Decision-making in critical circumstances among police officers
Published 2015-12-16


police officers
critical circumstances

How to Cite

ŠALKAUSKAITĖ A., VALICKAS G., GRIKŠIENĖ R. and RUKŠĖNAS O. (2015) “Decision-making in critical circumstances among police officers”, Kriminologijos studijos, 30, pp. 29-58. doi: 10.15388/CrimLithuan.2015.3.8949.


Decisions made by police officers may have dire consequences and determine their own or others’ lives. Therefore, this study was carried out with the aim to explore the characteristics of the decisions made by police officers in critical circumstances such as how decisions are made relating to the actual stress (cortisol level), personality characteristics, self-efficacy and stress coping strategies. The study involved 103 police officers from all over Lithuania, who participated in an occupational training in a Lithuanian police school. Critical circumstances were created by using simulator “PRISimTM”. Officers took part in the simulation of professional situations and completed decisionmaking tasks; their actions and decisions were evaluated by professional instructors, and mistakes made by officers were also recorded. Officers worked in pairs – in simulated situations, two officers performed the roles of “action” and “cover” officers. In addition, study participants have been compiling the NEO PI-R personality and stress coping questionnaires, the decision-making self-efficacy scale. A survey was also used to collect demographic data. The stress level was evaluated by measuring hormone cortisol level (saliva samples were taken from the officers before decision-making tasks and immediately after them). It was found that at the time of decision-making by police officers the stress (cortisol level) significantly increases. In addition, the results of the study revealed the following important points:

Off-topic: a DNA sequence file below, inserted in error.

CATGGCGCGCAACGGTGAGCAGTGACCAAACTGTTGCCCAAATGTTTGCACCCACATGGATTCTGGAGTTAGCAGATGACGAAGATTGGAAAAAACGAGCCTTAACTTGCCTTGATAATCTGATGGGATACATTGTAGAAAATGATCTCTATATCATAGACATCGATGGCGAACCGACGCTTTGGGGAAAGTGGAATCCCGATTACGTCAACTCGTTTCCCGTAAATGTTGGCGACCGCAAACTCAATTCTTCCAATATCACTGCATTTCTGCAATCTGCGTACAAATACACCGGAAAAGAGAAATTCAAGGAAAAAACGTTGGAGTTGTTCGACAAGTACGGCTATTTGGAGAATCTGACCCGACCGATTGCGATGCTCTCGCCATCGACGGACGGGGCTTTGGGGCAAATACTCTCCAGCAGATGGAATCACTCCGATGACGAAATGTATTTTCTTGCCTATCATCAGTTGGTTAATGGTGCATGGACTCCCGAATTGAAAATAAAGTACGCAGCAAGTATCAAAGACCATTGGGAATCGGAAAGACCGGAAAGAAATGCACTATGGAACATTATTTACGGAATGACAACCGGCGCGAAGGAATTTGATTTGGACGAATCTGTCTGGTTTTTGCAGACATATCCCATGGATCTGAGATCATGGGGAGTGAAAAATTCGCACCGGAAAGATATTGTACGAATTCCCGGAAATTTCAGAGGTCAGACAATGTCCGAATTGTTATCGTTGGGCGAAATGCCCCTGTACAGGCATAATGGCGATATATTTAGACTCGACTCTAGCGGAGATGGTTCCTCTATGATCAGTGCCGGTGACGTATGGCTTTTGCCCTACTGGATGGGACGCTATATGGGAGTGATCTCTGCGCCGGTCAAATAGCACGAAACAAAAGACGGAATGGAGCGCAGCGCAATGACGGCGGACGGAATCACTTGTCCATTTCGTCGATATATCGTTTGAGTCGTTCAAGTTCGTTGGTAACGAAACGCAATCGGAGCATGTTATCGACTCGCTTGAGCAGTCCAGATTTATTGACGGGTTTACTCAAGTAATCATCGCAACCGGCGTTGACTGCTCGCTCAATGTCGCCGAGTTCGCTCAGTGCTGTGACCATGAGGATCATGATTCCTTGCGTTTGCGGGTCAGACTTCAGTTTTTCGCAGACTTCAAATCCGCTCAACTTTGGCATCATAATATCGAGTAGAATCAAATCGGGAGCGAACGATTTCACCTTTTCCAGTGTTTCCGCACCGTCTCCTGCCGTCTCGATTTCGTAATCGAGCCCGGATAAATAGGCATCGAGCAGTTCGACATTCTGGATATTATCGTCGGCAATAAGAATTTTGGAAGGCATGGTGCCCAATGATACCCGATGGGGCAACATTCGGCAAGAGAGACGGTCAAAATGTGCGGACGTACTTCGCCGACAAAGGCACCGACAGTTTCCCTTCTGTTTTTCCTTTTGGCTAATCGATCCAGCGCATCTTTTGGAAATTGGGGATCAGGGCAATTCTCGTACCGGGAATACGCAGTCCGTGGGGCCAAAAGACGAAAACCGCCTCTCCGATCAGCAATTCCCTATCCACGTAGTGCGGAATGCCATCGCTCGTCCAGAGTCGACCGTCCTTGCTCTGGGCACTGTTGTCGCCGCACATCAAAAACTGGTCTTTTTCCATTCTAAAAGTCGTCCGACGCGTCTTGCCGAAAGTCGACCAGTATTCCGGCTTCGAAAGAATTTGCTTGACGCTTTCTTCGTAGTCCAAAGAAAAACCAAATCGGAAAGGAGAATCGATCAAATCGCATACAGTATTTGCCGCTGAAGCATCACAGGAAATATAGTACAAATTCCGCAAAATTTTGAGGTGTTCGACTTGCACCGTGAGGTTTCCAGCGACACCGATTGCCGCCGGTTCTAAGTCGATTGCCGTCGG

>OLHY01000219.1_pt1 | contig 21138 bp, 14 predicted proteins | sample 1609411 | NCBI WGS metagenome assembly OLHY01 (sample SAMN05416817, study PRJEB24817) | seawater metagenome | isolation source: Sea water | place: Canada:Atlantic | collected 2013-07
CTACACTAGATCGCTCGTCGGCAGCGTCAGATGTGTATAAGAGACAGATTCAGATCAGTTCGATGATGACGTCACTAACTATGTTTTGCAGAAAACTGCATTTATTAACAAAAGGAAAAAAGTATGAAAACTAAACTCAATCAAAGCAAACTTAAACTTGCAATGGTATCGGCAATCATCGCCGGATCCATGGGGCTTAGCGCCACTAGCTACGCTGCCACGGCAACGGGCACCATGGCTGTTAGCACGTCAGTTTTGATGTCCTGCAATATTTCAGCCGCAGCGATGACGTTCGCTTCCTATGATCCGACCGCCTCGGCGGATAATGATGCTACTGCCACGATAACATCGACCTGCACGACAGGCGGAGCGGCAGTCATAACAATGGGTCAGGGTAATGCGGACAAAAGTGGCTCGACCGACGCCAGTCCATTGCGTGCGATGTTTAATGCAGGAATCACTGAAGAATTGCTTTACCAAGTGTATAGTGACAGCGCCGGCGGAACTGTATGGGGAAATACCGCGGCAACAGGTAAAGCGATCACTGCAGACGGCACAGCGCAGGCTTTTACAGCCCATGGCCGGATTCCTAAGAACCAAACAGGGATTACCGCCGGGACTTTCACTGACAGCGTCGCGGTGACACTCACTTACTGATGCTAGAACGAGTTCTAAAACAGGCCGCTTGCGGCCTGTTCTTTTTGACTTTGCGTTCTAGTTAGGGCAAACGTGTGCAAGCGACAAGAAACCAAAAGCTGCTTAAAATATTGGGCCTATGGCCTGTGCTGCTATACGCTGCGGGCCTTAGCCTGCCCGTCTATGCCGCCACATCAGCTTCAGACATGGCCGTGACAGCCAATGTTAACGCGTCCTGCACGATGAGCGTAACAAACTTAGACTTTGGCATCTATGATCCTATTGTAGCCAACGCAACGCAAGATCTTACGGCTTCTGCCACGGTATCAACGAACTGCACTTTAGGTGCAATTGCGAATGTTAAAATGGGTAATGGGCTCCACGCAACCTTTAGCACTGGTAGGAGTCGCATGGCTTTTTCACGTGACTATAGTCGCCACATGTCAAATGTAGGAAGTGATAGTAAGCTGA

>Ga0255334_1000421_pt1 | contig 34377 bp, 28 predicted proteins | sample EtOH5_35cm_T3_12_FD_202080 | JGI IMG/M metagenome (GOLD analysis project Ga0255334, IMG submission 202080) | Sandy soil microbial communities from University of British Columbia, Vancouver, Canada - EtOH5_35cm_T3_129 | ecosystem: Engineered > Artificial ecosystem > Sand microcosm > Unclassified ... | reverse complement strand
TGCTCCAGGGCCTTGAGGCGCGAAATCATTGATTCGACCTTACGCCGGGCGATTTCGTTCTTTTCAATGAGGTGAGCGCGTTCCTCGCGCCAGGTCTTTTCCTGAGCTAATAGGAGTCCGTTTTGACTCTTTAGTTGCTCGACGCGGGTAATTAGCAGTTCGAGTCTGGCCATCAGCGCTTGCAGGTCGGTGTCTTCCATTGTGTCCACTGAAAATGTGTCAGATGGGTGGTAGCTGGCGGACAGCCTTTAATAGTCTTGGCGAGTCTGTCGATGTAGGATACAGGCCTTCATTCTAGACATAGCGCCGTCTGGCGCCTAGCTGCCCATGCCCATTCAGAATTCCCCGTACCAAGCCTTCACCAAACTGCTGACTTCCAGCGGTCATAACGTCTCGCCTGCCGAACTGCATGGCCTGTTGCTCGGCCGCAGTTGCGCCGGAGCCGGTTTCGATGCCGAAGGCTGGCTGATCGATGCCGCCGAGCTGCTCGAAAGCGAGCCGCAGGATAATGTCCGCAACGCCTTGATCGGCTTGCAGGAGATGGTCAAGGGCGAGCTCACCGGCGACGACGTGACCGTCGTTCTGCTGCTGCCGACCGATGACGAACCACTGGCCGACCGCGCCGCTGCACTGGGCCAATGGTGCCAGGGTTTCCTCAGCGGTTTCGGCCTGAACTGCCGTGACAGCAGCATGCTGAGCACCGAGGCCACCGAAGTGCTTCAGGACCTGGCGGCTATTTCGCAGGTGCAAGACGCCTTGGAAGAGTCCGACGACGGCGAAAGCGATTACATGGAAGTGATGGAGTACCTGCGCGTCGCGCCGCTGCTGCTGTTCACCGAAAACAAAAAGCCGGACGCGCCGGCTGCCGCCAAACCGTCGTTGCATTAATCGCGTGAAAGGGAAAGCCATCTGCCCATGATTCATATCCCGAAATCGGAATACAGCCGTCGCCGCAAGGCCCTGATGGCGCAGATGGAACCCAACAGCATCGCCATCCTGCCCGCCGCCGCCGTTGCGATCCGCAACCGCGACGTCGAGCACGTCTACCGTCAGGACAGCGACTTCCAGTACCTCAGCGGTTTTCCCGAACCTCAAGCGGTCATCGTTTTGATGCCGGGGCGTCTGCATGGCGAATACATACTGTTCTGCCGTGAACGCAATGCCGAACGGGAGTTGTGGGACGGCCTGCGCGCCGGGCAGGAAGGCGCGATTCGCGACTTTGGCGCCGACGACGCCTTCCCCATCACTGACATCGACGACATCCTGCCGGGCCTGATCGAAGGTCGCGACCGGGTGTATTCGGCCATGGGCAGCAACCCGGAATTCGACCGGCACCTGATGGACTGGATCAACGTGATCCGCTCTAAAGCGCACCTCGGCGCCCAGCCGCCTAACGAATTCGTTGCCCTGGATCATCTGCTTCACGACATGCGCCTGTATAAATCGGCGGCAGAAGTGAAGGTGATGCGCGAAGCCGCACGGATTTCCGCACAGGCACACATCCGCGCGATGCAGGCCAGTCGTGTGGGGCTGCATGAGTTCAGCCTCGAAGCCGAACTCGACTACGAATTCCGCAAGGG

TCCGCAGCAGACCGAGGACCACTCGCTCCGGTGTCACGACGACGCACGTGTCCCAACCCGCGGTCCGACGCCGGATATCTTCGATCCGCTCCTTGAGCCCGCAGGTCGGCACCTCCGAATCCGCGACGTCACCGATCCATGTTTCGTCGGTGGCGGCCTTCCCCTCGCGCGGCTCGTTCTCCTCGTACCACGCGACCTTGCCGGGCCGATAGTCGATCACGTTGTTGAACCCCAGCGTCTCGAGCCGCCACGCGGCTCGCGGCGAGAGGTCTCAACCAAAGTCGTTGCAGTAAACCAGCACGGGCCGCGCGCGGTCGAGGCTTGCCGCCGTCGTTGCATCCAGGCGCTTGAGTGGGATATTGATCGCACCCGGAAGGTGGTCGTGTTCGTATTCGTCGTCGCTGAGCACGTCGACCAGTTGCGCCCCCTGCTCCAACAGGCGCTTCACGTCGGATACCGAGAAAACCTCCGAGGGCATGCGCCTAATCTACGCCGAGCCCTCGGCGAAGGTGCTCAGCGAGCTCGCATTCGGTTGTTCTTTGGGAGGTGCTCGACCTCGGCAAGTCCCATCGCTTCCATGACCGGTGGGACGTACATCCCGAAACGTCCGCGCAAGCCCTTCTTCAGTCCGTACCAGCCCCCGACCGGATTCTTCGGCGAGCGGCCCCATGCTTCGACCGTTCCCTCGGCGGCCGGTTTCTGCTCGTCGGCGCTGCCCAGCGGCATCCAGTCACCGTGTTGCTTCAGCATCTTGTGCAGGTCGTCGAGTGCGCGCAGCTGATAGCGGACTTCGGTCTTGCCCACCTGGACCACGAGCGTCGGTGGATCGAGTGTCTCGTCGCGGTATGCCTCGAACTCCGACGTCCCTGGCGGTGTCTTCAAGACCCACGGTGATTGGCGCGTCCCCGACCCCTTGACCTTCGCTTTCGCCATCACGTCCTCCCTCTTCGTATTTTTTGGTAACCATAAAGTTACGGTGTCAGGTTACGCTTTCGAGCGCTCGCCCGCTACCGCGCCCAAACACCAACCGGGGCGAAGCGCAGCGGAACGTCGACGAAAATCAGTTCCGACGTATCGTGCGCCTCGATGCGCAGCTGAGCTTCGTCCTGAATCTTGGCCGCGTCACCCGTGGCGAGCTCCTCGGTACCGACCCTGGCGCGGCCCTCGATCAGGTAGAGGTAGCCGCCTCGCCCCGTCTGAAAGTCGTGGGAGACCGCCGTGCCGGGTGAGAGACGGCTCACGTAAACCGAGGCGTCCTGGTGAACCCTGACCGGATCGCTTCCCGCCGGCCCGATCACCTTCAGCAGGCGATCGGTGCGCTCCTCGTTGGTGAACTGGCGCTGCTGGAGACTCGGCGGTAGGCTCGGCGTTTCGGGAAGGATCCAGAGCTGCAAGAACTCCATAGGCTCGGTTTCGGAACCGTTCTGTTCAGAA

a) decision-making in critical circumstances among police officers is associated with gender and with the position held (results indicated that male officers and officers holding the patrol duties made fewer mistakes in decision-making tasks than others);
b) police officers most often use a problem-solving strategy to cope with stress, and rarely – emotional discharge;
c) police officers’ self-efficacy related to decision-making in critical circumstances is higher than average. Self-efficacy is also associated with a lower number of mistakes made in decision-making tasks;
d) neuroticism is associated with the evaluations scores of decision-making tasks (those police officers who got lower neuroticism scores, received better evaluations scores of decision-making tasks (according to all the used criteria)).


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